« Last Edit: February 14, 2014, 06:31:50 PM by SPQR »

Offline Luis Gonzalez

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Re: US Attorney General proposes states allow ex-felons to vote
« Reply #14 on: February 14, 2014, 07:01:10 PM »
Voting is a privilege.They lost that privilege when they committed the crime, plain and simple. They made the decision to commit a felony, which proves they are incapable of making good decisions for society. They know what crime they are committing, and if they do not know what crime they are committing that is bad luck. Ignorance is no excuse when it comes to the law. If they want their rights back they must go through a judge,Governor of a state or the POTUS.

So then, the whole "paid their debt to society" thing is just so much empty sloganeering.
« Last Edit: February 14, 2014, 07:02:01 PM by Luis Gonzalez »

Offline truth_seeker

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Re: US Attorney General proposes states allow ex-felons to vote
« Reply #15 on: February 14, 2014, 07:21:11 PM »
So the whole "pay your debt to society" thing is just so much sloganeering.
Yep. And some of the felonies, are for possession of substances which most states have or will soon decriminalize, or legalize.
"God must love the common man, he made so many of them.�  Abe Lincoln

Offline Luis Gonzalez

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Re: US Attorney General proposes states allow ex-felons to vote
« Reply #16 on: February 14, 2014, 07:50:48 PM »
Yep. And some of the felonies, are for possession of substances which most states have or will soon decriminalize, or legalize.

AMENDMENT XIV

SECTION 1.

All persons born or naturalized in the United States, and subject to the jurisdiction thereof, are citizens of the United States and of the state wherein they reside. No state shall make or enforce any law which shall abridge the privileges or immunities of citizens of the United States.

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Re: US Attorney General proposes states allow ex-felons to vote
« Reply #17 on: February 14, 2014, 08:01:50 PM »
So then, the whole "paid their debt to society" thing is just so much empty sloganeering.
A fistfight in a bar could be "overcharged" and result in a felony conviction. Lose voting right forever, over a fistfight in a bar?

"God must love the common man, he made so many of them.�  Abe Lincoln

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Re: US Attorney General proposes states allow ex-felons to vote
« Reply #18 on: February 14, 2014, 08:07:44 PM »
« Last Edit: February 14, 2014, 08:12:36 PM by SPQR »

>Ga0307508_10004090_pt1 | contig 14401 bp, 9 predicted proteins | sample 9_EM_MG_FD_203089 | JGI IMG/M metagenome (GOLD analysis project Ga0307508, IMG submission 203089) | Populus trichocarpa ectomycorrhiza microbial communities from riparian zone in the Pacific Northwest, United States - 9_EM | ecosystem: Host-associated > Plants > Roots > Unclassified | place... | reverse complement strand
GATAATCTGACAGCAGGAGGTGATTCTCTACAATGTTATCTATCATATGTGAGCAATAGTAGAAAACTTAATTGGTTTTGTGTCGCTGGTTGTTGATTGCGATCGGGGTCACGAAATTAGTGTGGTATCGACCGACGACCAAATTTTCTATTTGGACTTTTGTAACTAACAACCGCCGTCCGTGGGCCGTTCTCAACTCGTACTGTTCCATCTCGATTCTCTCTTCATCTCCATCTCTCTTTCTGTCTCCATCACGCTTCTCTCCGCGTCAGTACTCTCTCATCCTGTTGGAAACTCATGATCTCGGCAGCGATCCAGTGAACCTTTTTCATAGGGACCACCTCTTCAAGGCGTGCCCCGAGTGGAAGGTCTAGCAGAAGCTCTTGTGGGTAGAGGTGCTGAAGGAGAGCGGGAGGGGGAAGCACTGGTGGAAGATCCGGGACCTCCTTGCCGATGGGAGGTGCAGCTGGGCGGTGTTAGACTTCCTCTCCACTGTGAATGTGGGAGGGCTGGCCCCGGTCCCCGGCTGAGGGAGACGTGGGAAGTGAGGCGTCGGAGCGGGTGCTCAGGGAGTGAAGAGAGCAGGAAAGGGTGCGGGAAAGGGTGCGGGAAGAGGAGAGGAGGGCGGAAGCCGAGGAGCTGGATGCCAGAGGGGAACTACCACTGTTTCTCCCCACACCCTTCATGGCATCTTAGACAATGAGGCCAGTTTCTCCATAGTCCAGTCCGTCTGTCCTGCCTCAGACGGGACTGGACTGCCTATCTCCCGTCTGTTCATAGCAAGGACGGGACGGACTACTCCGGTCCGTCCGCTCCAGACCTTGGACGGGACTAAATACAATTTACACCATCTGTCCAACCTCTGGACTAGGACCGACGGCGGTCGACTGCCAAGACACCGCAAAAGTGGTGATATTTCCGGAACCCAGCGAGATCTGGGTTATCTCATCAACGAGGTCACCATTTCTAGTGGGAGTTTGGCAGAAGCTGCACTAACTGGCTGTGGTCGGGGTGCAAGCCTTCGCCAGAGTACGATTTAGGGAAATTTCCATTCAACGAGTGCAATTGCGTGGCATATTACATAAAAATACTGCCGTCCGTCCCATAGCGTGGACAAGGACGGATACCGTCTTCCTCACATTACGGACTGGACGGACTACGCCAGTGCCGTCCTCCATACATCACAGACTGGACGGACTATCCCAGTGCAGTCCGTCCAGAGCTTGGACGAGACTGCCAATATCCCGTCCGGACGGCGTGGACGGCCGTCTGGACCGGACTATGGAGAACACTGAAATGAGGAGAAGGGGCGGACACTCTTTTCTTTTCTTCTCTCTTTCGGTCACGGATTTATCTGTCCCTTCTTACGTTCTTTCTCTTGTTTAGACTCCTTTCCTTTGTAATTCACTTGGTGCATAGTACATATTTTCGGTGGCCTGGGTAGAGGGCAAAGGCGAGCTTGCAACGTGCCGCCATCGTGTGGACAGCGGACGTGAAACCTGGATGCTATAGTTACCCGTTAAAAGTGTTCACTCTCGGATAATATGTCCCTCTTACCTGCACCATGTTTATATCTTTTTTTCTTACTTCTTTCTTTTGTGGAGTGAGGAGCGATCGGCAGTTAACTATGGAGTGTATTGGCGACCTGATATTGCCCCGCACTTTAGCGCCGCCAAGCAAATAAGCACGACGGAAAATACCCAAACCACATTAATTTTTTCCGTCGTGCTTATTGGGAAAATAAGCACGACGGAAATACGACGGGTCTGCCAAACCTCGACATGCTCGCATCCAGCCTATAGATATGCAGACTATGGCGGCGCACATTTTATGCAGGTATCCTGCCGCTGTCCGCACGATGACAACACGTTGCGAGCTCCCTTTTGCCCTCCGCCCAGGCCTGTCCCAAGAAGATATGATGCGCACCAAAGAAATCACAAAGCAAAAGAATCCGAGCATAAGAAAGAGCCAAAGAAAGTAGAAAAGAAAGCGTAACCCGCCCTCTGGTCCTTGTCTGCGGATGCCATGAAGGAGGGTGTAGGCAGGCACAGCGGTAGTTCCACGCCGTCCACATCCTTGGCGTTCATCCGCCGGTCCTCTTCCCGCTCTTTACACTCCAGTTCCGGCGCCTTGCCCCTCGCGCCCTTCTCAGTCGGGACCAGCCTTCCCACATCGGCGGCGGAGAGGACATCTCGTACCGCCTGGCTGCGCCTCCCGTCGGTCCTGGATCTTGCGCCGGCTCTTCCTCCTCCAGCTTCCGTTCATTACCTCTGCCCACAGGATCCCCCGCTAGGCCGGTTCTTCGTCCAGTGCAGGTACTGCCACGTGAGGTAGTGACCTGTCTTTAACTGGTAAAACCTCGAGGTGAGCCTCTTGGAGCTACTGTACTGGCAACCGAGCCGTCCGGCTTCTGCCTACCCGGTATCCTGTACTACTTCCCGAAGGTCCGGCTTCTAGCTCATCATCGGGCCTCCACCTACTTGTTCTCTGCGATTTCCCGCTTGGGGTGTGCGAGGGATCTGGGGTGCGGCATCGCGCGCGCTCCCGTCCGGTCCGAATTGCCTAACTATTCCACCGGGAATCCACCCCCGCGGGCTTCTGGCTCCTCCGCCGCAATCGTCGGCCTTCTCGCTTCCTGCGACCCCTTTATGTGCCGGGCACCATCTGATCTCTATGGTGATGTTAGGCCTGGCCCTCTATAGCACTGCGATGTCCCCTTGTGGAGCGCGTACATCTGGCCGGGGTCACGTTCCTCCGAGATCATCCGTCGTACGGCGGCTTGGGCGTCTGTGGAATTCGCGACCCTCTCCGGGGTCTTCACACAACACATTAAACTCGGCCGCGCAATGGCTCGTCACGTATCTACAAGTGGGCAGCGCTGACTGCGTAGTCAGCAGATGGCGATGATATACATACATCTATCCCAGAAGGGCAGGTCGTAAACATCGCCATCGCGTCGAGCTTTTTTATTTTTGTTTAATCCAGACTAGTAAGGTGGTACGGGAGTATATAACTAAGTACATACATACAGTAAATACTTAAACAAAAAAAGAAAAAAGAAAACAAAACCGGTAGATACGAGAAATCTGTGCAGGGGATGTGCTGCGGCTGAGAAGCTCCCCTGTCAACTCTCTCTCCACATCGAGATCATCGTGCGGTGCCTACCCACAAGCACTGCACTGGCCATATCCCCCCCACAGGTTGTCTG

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Re: US Attorney General proposes states allow ex-felons to vote
« Reply #19 on: February 14, 2014, 08:16:03 PM »
AMENDMENT XIV

SECTION 1.

All persons born or naturalized in the United States, and subject to the jurisdiction thereof, are citizens of the United States and of the state wherein they reside. No state shall make or enforce any law which shall abridge the privileges or immunities of citizens of the United States.

The 14th Amendment was part of the Reconstruction clauses.The amendment addresses citizenship rights and equal protection of the laws, and was proposed in response to issues related to former slaves following the American Civil War. The amendment was bitterly contested, particularly by Southern states, which were forced to ratify it in order for them to regain representation in the Congress.Section 1 of the amendment formally defines United States citizenship and also protects various civil rights from being abridged or denied by any state or state actor. Abridgment or denial of those civil rights by private persons is not addressed by this amendment; the Supreme Court held in the Civil Rights Cases (1883) that the amendment was limited to "state action" and, therefore, did not authorize the Congress to outlaw racial discrimination by private individuals or organizations (though Congress can sometimes reach such discrimination via other parts of the Constitution).
« Last Edit: February 14, 2014, 08:18:28 PM by SPQR »

Offline Luis Gonzalez

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Re: US Attorney General proposes states allow ex-felons to vote
« Reply #20 on: February 14, 2014, 09:03:41 PM »
The 14th Amendment was part of the Reconstruction clauses.The amendment addresses citizenship rights and equal protection of the laws, and was proposed in response to issues related to former slaves following the American Civil War. The amendment was bitterly contested, particularly by Southern states, which were forced to ratify it in order for them to regain representation in the Congress.Section 1 of the amendment formally defines United States citizenship and also protects various civil rights from being abridged or denied by any state or state actor. Abridgment or denial of those civil rights by private persons is not addressed by this amendment; the Supreme Court held in the Civil Rights Cases (1883) that the amendment was limited to "state action" and, therefore, did not authorize the Congress to outlaw racial discrimination by private individuals or organizations (though Congress can sometimes reach such discrimination via other parts of the Constitution).

Stock dodge and weave.

Since the XIV Amendment addressed slaves, it's no longer applicable to anything in our justice system, and we may as well just run some White Out over it... is that your basic response?

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Re: US Attorney General proposes states allow ex-felons to vote